John 21:1-19 | The Ordinariness of Christ and the Ongoing Call to Follow 

A reflection by Dan Spragg.

“Some disciples fished, labouring all through the night, yet they caught nothing. Just after daybreak one they did not recognise spoke hope from the shore. A breakfast of fish, three questions of love, a call to follow – again. This is our life too, with its vagaries – a call to follow – renewed.” (Jeff Shrowder, 2019,

Life with all its vagaries… what a great way to put it. All of life’s whims, and fancies, and its comings and goings, its ups and downs. The disciples, had certainly experienced life as all of these. They had learnt that crowds are fickle, that reality isn’t always what is seen, and that one minute you can be fishing for your livelihood, and the next be caught up in a world changing movement. Even in the few days and weeks following Jesus death, I imagine, all of life’s forces of motivation and deflation had come and gone. Into the midst of this comes this third appearance of Jesus to his disciples since he had been killed and since he had been raised to new life. All through the gospels, the stories are dripping of symbolism and this story is no exception. Today I want to simply take note of a few of these and try to draw the threads together for us.

As I said, this is the third and final appearance of the risen Christ to the disciples. Do you remember the first appearance? Mary thought he was the gardener before she realised who it was and went running off to tell the others. As I said on Easter Sunday, this was a significant detail linking the resurrection with the big ongoing story of God that we’re all invited into as the new creation has been birthed right in the middle of the existing one. The Christ appeared to Mary as the gardener. The second appearance you will recall was as the disciples were walking the road to Emmaus. Dejected, downtrodden, a stranger walks and talks with them, then as they are eating together at the end of the day they recognise him as their Lord. The Christ appeared to them as a stranger walking, talking, and eating with them. This third appearance is like the other two. The disciples were fishing, not having much luck, and a stranger gave them some advice, then proceeds to feed them over a fire. It is similar in its complete ordinariness. Christ appeared to them not in a blaze of glory, but as a gardener, as a stranger walking along the road, and as a fisherman cooking breakfast over a fire.

It doesn’t surprise me that the disciples had gone fishing, that was for a number of them their trade, their livelihood. And it had been a fairly hectic time for them not only in the last wee while, but what about the last three years!? Called from their normality, plunged into a roller-coaster of ups and downs, culminating in the execution of their Rabbi, and then the emotional pulling in one direction and another as word of resurrection spread. The disciples may well have gone fishing to withdraw from the chaos of what they had been involved in. It is quite a normal human reaction to withdraw to something familiar, something simple, when life throws us more than we can handle. Some may go to drugs or alcohol, others to TV or burying their heads in books. Others work more and more. We find our emotional retreats in all sorts of places and while sometimes we go to unhealthy places to find retreat, most of the time we withdraw to the familiar, to what is known to us, something that is easy, and something simple. We might go for a walk, or do some gardening. We might want to spend time with a long-time friend, that person who ‘gets’ us. The disciples, went fishing, this was their retreat to what they knew. And this is what’s so wonderful about Jesus’ appearances for as life began to tick over again for the disciples, as they retreated back and settled into the ordinary after the chaos, what they discovered there was that they were to find the risen Christ present with them, even there. Christ revealed himself as a gardener, as a stranger walking, and now as a fisherman and here’s where the symbolism really lands for us in this. We won’t find Jesus as Jesus now, as only one man in a particular time and place. But rather what is revealed is the universal Christ, present in every ordinary moment and person, present in every time and place. That’s the whole point. Jesus, the meeting of the human and the divine, is now revealed in every ordinary thing and that is what we call ‘the Christ’. We actually don’t know Jesus’ last name… Christ isn’t his last name but rather who we now know him to be; universal, present in all of life like in a garden, on the road, or by a lake.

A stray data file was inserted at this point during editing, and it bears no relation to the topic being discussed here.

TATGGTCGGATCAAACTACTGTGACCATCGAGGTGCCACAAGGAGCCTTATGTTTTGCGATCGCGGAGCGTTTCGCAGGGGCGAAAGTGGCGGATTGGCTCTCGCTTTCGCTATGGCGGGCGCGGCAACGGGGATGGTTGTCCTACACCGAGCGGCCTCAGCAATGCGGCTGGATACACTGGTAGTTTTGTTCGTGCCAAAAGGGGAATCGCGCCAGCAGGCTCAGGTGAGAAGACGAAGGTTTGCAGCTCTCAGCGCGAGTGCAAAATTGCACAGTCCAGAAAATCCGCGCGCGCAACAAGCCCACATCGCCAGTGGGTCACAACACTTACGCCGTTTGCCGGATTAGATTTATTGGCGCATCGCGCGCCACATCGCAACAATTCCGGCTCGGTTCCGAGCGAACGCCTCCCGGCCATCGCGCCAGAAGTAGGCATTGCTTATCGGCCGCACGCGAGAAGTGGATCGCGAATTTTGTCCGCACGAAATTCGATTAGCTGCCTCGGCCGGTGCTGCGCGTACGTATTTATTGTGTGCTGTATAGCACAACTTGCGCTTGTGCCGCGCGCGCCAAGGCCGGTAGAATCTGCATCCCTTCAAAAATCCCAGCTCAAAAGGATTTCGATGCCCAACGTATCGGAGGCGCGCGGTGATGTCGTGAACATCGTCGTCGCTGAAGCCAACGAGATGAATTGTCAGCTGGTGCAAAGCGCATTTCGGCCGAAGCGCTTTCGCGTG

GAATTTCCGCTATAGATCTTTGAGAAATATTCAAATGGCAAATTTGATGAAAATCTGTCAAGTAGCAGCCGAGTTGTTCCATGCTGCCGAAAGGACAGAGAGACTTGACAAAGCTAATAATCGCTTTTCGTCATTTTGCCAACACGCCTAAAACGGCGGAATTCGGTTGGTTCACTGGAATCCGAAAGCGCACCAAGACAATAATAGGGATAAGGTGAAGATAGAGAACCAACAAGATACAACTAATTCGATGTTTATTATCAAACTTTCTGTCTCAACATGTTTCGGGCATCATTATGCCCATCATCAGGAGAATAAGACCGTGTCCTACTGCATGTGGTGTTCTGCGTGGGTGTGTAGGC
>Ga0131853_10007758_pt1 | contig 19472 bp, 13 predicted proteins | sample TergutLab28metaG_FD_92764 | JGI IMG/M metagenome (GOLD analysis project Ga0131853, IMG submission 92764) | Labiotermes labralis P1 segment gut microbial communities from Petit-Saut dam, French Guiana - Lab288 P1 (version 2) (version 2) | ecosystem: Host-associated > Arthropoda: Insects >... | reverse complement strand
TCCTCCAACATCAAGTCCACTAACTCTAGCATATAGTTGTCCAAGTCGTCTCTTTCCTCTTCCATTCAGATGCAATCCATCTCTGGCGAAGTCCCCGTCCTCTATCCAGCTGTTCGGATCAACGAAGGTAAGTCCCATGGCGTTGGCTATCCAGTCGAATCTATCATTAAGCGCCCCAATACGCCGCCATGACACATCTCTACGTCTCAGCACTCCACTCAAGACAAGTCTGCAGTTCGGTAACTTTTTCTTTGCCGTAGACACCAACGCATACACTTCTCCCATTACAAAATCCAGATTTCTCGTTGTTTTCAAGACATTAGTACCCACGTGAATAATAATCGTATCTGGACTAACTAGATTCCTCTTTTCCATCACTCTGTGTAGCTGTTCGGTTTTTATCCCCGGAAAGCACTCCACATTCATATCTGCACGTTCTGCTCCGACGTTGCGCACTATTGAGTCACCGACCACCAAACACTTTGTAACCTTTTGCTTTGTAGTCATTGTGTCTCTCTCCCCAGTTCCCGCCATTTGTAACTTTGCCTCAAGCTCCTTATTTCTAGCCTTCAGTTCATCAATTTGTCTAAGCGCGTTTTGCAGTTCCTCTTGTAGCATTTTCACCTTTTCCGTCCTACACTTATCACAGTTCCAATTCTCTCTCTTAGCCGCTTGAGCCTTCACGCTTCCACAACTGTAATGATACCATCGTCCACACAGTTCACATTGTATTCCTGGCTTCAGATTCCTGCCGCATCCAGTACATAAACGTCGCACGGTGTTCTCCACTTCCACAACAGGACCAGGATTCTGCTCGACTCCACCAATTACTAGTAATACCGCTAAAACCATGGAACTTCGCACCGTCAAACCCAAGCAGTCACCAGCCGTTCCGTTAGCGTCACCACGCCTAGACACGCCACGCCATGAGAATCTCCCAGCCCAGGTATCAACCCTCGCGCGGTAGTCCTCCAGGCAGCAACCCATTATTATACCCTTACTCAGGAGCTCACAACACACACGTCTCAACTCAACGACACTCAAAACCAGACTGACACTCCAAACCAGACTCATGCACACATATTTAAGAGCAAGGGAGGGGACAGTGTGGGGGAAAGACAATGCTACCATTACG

The next symbolic moment I’d like to touch on is the number of fish they caught. This number wouldn’t have been put in for no reason, why would you include this detail otherwise?! Among other things, like displaying the abundance of God’s provision, one line of thought on the inclusion of the number of fish is that at the time the Jewish people thought that there were 153 nationalities or nations in the world. Do you remember when Jesus initially called the first disciples? He said to them that he would make them fishers of people, could it be that Jesus again was displaying that the good news of what God was up to, the good news of the expansive grace and love of God, was to include everyone in the world… God’s grace is open to everyone and God’s love is strong enough, encompassing enough that it will not be broken by this magnitude. Peter was to be the rock that the church was built on and the beginnings of this Christian community was to be all inclusive, open to anyone, gathering all people into the love and grace of God. The universal Christ has gathered in and lifted up all people in every time and space without boundary or exception.